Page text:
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It’s been nearly a decade since safe and effective antiviral treatments for hepatitis C became available, but these lifesaving drugs still aren’t reaching most people with the liver-attacking infection.
A new report from the Centers for Disease Control and Prevention (CDC) finds that only about 1 in 3 people with health insurance get treated for hepatitis C within a year of their diagnosis. This rate is even lower among people with Medicaid insurance.
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If left untreated, the viral infection — which affects more than 2 million Americans, many of whom are older adults — can lead to cirrhosis, liver cancer and death.
Experts point to a few barriers that are likely keeping individuals from accessing the medications that can cure more than 95 percent of people who have hepatitis C in a matter of months — and cost is a big one.
Although competition has brought the price down somewhat, initial costs for hepatitis C treatment hovered around $90,000. As a result, many insurance plans set up requirements that patients must meet to get treatment, such as displaying signs of liver damage before starting the medication or abstaining from drugs and alcohol, CDC health officials said in a news briefing on the report. Excessive paperwork can also keep patients from accessing treatment.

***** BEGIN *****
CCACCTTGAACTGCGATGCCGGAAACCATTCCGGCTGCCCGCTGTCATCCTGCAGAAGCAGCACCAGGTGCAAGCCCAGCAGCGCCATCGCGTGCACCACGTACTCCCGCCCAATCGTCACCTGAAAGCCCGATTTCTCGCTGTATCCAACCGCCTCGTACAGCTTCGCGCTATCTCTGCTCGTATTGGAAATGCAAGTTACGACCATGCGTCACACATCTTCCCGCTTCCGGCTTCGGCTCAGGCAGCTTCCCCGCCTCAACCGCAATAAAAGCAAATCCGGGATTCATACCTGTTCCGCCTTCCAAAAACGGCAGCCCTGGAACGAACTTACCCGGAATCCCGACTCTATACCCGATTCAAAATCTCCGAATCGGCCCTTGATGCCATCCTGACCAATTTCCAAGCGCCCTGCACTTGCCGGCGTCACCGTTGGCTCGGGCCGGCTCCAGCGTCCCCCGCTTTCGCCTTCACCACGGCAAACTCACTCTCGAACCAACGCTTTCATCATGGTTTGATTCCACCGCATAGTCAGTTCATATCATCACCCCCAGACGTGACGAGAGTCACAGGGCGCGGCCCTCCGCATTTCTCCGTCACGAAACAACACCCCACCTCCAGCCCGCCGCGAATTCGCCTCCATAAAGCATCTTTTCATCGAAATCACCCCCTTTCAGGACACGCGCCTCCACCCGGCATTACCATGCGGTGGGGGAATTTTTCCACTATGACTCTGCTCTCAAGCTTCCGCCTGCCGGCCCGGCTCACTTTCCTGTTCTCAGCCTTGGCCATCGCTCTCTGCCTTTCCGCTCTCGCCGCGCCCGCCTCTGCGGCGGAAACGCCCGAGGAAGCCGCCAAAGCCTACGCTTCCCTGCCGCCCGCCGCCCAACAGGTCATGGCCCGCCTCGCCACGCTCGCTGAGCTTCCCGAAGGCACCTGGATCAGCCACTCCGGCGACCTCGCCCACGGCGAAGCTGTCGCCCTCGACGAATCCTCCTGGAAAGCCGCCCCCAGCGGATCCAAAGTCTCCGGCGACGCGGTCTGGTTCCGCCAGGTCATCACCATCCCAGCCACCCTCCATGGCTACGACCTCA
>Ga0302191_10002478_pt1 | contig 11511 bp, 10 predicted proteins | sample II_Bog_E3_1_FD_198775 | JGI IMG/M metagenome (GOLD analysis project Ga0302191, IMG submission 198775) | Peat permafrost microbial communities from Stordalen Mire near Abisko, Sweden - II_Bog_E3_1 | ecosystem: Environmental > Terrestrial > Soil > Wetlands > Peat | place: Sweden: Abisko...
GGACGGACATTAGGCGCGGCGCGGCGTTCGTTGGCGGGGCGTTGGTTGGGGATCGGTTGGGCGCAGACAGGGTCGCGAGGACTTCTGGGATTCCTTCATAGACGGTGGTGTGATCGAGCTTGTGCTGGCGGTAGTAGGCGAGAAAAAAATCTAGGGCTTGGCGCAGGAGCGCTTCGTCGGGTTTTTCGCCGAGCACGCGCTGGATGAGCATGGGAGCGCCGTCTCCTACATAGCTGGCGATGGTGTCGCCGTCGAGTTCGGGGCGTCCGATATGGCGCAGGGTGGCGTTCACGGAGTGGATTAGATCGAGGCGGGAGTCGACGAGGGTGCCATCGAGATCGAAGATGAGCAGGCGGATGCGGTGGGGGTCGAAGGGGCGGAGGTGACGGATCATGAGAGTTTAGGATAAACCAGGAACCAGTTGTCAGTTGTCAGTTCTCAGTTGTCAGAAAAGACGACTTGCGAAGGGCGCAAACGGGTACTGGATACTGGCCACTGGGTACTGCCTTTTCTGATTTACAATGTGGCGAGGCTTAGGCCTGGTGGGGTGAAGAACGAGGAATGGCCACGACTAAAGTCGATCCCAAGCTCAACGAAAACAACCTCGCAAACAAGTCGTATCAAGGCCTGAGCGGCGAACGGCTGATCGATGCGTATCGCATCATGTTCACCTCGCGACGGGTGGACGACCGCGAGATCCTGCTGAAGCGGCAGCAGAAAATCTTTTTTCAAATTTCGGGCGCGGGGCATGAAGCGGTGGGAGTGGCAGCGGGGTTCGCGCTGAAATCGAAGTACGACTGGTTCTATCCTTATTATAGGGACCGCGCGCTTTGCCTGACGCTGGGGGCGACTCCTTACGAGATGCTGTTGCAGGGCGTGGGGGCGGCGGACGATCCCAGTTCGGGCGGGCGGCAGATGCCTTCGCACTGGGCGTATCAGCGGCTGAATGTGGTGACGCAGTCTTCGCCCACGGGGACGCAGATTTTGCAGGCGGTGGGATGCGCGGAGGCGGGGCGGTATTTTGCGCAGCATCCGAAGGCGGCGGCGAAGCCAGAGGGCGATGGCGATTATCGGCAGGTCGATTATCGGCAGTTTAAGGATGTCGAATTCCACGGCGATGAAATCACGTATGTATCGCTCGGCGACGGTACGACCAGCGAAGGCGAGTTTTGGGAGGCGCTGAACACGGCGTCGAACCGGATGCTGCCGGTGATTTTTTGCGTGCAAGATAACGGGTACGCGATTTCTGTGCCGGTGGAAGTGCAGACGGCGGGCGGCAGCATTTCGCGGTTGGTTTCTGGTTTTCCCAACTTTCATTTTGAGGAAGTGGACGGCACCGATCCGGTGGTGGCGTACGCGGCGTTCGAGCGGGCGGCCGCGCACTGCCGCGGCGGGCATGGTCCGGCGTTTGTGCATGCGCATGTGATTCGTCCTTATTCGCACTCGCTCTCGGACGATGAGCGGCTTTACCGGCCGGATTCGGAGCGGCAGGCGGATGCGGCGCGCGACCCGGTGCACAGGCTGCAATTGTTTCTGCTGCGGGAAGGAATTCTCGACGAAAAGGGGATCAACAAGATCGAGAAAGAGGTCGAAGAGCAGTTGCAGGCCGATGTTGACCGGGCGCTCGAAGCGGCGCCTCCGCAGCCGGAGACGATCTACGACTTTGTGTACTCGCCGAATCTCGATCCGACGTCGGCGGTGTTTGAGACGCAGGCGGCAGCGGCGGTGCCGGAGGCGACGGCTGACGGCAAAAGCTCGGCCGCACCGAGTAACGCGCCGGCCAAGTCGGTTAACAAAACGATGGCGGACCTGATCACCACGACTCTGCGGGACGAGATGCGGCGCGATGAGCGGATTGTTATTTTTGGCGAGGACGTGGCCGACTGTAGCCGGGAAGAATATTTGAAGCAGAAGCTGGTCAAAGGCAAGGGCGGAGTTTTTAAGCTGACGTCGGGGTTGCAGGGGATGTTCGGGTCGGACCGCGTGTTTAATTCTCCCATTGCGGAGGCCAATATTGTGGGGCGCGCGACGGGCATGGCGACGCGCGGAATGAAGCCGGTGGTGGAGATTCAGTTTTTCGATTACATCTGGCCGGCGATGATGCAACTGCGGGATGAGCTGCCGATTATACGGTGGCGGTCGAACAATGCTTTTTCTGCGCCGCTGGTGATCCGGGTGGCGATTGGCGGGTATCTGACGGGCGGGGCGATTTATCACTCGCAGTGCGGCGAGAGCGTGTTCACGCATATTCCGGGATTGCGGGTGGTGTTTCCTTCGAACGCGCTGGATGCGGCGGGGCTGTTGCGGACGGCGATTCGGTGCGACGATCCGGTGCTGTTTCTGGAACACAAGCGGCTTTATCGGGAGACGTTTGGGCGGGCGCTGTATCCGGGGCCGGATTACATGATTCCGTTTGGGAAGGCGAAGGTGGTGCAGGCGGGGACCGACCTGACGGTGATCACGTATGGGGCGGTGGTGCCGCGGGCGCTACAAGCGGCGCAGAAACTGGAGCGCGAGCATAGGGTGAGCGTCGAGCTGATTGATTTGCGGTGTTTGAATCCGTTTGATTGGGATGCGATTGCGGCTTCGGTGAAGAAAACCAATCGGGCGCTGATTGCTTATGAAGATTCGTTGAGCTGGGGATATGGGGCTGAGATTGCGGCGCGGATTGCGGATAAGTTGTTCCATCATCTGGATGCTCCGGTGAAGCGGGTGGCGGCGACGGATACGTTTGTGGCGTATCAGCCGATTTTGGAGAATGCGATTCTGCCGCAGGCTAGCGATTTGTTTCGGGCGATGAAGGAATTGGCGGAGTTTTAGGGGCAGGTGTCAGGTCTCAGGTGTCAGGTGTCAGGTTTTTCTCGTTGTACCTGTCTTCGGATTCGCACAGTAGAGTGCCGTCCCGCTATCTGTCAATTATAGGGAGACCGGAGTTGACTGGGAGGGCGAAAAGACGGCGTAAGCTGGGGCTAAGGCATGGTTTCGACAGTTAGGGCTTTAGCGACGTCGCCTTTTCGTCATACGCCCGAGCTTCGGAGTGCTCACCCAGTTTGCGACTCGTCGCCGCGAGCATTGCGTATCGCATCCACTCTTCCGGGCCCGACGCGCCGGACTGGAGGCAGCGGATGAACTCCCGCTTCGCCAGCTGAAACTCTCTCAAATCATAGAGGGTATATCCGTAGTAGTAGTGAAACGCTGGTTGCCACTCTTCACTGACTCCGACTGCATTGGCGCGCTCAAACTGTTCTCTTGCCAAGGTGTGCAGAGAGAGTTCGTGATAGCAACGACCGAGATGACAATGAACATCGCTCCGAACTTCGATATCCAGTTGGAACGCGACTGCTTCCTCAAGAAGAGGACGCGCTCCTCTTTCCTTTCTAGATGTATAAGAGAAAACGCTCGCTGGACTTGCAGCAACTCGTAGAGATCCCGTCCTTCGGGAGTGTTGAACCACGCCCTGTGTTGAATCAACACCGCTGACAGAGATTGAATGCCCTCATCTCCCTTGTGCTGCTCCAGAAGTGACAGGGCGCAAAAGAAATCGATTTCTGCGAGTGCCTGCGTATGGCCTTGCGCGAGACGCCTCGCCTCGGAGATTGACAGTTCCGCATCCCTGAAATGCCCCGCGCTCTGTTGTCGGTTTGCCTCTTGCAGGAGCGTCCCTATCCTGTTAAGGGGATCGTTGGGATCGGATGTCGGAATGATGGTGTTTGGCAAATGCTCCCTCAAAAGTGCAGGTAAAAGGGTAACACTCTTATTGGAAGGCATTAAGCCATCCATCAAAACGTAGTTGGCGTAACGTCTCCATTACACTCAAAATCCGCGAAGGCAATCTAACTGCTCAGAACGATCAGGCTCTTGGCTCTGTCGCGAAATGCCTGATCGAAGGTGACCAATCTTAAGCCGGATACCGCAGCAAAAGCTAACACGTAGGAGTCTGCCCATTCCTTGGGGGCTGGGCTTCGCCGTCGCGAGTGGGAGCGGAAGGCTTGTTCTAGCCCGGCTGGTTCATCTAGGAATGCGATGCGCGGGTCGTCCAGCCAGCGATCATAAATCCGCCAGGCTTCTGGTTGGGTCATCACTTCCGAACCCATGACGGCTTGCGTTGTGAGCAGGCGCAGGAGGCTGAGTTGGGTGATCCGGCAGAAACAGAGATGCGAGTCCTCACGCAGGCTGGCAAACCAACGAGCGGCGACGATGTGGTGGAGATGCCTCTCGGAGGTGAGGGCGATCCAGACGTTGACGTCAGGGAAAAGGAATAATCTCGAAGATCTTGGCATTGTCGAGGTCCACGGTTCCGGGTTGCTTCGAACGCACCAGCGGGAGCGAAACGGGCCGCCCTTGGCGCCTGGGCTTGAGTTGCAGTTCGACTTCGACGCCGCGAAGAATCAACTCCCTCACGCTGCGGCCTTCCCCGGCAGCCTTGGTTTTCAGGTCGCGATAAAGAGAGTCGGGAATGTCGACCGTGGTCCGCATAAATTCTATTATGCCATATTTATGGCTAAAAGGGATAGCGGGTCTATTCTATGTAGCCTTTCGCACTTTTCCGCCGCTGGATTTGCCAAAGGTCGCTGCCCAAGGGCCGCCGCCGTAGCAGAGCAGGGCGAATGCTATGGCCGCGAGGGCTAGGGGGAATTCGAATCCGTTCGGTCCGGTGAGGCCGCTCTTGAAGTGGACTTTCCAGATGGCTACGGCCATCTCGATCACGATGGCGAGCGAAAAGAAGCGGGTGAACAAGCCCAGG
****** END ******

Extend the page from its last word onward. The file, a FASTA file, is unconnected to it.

“This costs the nation thousands of preventable deaths,” said Jonathan Mermin, M.D., director of the CDC’s National Center for HIV, Viral Hepatitis, STD and TB Prevention. Roughly 14,000 Americans die from hepatitis C each year.
Stigma may also play a role, since people who inject drugs are at higher risk for contracting hepatitis C. And sometimes people don’t seek treatment if they are in the throes of addiction, says Douglas Dieterich, M.D., director of the Institute for Liver Medicine and professor of medicine in the Division of Liver Diseases at the Icahn School of Medicine at Mount Sinai in New York City. He makes it clear, however, that you don’t need to be sober to get treated.
Finally, people may not understand that you don’t need to see a specialist or drive to a large health care facility to get treated for hepatitis C. Your primary care doctor can prescribe the pills; you can also get treated at a federally qualified health center, Dieterich points out.